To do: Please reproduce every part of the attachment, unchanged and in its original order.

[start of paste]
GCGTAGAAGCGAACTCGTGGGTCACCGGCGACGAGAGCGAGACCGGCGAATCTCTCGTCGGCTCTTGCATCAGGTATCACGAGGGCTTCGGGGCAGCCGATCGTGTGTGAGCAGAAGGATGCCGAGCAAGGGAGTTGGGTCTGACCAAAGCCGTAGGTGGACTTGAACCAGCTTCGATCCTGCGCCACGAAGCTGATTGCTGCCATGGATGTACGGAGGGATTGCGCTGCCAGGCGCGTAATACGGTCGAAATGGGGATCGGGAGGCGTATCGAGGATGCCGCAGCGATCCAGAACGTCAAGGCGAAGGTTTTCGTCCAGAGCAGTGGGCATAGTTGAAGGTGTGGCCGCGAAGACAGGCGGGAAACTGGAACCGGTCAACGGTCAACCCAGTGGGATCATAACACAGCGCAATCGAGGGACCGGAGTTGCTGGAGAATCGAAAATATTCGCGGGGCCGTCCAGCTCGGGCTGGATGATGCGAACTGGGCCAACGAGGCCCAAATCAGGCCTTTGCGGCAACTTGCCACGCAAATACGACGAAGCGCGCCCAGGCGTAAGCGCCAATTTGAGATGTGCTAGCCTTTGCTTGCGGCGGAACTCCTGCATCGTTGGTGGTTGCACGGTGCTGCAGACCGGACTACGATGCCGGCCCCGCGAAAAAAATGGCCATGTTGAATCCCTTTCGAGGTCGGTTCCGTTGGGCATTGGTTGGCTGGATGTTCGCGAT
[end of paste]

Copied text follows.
GCGTAGAAGCGAACTCGTGGGTCACCGGCGACGAGAGCGAGACCGGCGAATCTCTCGTCGGCTCTTGCATCAGGTATCACGAGGGCTTCGGGGCAGCCGATCGTGTGTGAGCAGAAGGATGCCGAGCAAGGGAGTTGGGTCTGACCAAAGCCGTAGGTGGACTTGAACCAGCTTCGATCCTGCGCCACGAAGCTGATTGCTGCCATGGATGTACGGAGGGATTGCGCTGCCAGGCGCGTAATACGGTCGAAATGGGGATCGGGAGGCGTATCGAGGATGCCGCAGCGATCCAGAACGTCAAGGCGAAGGTTTTCGTCCAGAGCAGTGGGCATAGTTGAAGGTGTGGCCGCGAAGACAGGCGGGAAACTGGAACCGGTCAACGGTCAACCCAGTGGGATCATAACACAGCGCAATCGAGGGACCGGAGTTGCTGGAGAATCGAAAATATTCGCGGGGCCGTCCAGCTCGGGCTGGATGATGCGAACTGGGCCAACGAGGCCCAAATCAGGCCTTTGCGGCAACTTGCCACGCAAATACGACGAAGCGCGCCCAGGCGTAAGCGCCAATTTGAGATGTGCTAGCCTTTGCTTGCGGCGGAACTCCTGCATCGTTGGTGGTTGCACGGTGCTGCAGACCGGACTACGATGCCGGCCCCGCGAAAAAAATGGCCATGTTGAATCCCTTTCGAGGTCGGTTCCGTTGGGCATTGGTTGGCTGGATGTTCGCGAT